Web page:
The opinion of the court was delivered by: Judge Jones
THE BACKGROUND OF THIS ORDER IS AS FOLLOWS:
Pending before the Court is Defendants' Motion in Limine ("the Motion") (doc. 243) filed on February 15, 2006. In the Motion, Defendants request various rulings concerning the admissibility of certain evidence at trial. This trial is currently scheduled to begin on April 5, 2006.
A. Motion in Limine to Prohibit Plaintiffs from Presenting Calculations of Front Pay Damages to the Jury
Defendants move this Court to prohibit the Plaintiffs from presenting their own testimony as evidence of front pay damages to the jury at trial. The Defendant argues that the Plaintiffs' own calculations will provide no basis for the jury to determine a reasonable time period for an award of front pay.*fn1
It is well settled that expert testimony is not required to present evidence of front pay damages to a jury. See Shesko v. City of Coatesville, 324 F. Supp. 2d 643, 651 (E.D. Pa. 2004). "[T]he risk of lack of certainty with respect to projections of lost income must be borne by the wrongdoer, not the victim." Id. (citing Bartek v. Urban Redevelopment Authority of Pittsburgh, 882 F. 2d 739, 746 (3d Cir. 1989). Therefore, we will deny this Motion in Limine and allow the Plaintiffs to present to the jury lay evidence of front pay damages calculations. The Defendants will be afforded appropriate latitude on cross-examination of the Plaintiffs to fully explore the basis of their individual damage calculations.
B. Motion in Limine to Preclude Plaintiffs from Presenting Any Evidence to the Jury Concerning the Facts, Circumstances or Verdict in the Murray Trial
Defendants argue that we should preclude the Plaintiffs from presenting any evidence concerning the trial in the matter of Murray v. City of Scranton, 4:01-CV-744, that was held before this Court in June of 2003. Defendants argue that the facts, circumstances and verdict in the Murray trial are not relevant, and if admitted, could potentially prejudice and confuse the jury. Plaintiffs argue that the Plaintiff in Murray is a similarly situated person to the Plaintiffs and therefore any evidence concerning his trial is clearly relevant to the instant trial.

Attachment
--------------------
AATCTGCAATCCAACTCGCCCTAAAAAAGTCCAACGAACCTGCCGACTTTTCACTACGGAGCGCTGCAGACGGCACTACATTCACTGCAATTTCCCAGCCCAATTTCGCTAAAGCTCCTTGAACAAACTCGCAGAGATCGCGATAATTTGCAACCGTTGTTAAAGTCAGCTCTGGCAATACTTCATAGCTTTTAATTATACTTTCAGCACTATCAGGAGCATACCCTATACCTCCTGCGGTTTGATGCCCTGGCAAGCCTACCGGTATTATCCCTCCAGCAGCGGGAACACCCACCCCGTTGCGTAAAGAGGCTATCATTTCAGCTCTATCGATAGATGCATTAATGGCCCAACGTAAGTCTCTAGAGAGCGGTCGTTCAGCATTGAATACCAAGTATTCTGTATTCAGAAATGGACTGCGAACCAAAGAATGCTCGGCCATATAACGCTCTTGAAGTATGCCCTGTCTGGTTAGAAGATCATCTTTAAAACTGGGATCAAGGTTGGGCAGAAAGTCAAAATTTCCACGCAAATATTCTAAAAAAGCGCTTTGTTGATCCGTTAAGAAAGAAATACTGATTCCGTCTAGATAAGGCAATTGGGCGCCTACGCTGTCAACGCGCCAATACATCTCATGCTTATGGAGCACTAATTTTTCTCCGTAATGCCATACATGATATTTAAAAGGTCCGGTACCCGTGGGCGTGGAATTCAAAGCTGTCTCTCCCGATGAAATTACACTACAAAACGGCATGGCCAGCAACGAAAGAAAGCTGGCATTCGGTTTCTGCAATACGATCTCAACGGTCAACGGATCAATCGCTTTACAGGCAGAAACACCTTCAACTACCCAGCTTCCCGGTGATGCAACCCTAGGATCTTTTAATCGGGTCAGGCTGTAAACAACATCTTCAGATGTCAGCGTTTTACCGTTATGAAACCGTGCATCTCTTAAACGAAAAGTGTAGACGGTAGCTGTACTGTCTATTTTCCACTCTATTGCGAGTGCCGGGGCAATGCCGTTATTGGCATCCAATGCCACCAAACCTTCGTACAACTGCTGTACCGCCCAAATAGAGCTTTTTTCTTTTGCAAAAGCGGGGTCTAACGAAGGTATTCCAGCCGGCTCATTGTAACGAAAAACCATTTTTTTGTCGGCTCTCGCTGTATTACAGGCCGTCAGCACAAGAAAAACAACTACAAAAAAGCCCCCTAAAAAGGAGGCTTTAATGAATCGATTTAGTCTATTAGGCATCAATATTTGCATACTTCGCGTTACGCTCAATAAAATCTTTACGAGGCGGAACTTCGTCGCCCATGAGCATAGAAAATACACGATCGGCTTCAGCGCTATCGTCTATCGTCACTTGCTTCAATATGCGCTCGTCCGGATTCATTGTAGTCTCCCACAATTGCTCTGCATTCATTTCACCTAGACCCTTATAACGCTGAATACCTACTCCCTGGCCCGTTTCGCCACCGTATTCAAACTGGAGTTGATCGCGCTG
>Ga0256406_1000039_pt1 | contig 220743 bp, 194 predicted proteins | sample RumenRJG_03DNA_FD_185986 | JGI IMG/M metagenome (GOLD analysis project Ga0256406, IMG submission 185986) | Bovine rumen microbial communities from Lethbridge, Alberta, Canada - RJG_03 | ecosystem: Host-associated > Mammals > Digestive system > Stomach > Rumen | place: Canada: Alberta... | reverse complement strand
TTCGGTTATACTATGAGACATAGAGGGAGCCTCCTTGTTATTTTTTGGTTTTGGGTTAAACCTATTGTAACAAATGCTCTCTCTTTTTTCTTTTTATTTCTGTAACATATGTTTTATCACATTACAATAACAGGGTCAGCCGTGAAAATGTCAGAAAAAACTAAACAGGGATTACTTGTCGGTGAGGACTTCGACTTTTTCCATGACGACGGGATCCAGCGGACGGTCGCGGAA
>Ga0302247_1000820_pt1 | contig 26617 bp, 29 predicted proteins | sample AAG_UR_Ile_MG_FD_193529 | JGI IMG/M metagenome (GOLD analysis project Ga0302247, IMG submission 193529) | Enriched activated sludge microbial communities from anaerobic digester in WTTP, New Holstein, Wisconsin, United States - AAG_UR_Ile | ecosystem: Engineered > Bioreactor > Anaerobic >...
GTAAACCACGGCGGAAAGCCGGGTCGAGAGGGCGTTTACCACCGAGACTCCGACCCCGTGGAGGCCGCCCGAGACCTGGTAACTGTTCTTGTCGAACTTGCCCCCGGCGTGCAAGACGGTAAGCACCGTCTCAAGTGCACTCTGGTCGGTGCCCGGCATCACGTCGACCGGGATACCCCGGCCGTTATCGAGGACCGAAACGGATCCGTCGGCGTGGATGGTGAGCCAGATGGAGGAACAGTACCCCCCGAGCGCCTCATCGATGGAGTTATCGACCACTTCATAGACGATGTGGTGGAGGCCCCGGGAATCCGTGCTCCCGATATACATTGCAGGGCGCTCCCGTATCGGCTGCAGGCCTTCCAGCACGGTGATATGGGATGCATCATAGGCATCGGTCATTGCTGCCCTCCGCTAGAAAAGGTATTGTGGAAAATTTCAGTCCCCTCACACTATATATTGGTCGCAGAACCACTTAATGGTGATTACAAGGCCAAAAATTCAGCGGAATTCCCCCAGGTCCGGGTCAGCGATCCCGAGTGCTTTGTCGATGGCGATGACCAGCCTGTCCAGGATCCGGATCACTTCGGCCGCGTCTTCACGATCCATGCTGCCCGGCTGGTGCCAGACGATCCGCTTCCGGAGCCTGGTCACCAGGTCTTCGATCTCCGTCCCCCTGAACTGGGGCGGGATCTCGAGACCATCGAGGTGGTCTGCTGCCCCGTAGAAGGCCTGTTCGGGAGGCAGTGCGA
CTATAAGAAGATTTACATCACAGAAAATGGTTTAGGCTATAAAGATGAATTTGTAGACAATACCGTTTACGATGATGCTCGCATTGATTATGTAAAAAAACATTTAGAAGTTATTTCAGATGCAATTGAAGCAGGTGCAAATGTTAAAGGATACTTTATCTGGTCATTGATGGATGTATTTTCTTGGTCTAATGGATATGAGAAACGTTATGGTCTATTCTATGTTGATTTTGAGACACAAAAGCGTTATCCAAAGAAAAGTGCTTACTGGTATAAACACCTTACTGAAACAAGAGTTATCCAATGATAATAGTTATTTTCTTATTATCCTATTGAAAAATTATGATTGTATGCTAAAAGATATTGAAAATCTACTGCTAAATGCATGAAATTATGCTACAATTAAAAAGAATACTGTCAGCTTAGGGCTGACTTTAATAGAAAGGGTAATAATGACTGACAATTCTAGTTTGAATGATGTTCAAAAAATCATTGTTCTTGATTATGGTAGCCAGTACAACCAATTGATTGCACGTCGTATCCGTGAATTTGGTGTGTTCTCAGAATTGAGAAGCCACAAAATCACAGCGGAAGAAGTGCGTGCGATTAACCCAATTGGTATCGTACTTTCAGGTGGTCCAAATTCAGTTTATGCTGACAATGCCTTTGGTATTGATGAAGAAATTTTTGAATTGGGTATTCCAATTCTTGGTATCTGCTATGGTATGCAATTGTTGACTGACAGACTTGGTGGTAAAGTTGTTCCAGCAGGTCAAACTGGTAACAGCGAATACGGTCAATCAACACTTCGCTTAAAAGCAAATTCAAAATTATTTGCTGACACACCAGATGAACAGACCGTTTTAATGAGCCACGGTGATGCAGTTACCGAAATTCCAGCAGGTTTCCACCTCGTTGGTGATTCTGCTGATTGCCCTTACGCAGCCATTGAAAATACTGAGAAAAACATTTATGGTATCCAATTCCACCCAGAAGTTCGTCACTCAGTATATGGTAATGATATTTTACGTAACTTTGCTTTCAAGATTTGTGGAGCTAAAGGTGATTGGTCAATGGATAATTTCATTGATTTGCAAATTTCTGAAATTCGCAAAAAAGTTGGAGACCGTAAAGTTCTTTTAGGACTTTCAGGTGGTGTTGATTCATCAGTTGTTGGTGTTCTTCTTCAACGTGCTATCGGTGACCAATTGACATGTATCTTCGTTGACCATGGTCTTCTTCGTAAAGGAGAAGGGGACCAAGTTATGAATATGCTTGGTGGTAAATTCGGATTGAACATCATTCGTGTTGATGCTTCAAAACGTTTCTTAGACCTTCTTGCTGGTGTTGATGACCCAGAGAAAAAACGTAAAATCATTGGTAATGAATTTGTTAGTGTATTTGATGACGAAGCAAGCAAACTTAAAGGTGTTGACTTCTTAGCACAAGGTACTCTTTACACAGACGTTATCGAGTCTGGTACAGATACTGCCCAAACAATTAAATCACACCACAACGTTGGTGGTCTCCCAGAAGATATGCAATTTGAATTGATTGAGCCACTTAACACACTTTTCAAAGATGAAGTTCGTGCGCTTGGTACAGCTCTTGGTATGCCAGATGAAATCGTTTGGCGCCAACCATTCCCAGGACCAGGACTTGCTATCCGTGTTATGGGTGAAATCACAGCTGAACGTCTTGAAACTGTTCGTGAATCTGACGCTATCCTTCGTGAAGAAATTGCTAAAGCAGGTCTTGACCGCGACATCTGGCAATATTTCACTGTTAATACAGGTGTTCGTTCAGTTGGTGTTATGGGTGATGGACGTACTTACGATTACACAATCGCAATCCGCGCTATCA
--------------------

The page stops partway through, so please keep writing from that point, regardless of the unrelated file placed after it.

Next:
While we decline to place a blanket prohibition on Plaintiffs from introducing evidence about the Murray trial in the instant trial, we caution Plaintiffs that we will not allow them to introduce wholesale evidence of the Murray trial to the jury. As we cannot anticipate exactly what evidence concerning the Murray trial that Plaintiffs intend to introduce, we shall defer a ruling on this Motion in Limine until trial.*fn2
C. Motion in Limine to Preclude Plaintiffs from Introducing Evidence about Golf Course or Summer Employees
Defendants move this Court to preclude the Plaintiffs from presenting evidence concerning golf course or summer employees because the United States Court of Appeals for the Third Circuit ruled that neither of these groups are subject to the residency ordinance.
The law of the case doctrine requires a trial court, on remand, to "proceed in accordance with the mandate and the law of the case as established on appeal." Bankers v. Trust Co. v. Bethlehem Steele Corp., 761 F.2d 943, 949 (3d Cir. 1985). The purpose of the law of the case doctrine is "to maintain consistency and avoid reconsideration of matters once decided during the course of a single continuing lawsuit." Paul v. The Hearst Corporation, 261 F. Supp. 2d 303, 305 n. 4 (M.D. Pa. 2002)(Kane, J.)
In its Memorandum Opinion issued in Hill, et. al, v. City of Scranton, et. al, Nos. 02-3833/3988 & 03-1377 on June 9, 2005, the Third Circuit noted that neither the golf course employees or the temporary summer employees were subjected to the residency ordinance and therefore the "officers cannot reasonably argue that any of these employees are 'similarly situated' to them." (Rec. Doc. 216, Ex. 2 at 16-17, n. 15). Therefore, we will grant the Defendants' Motion ...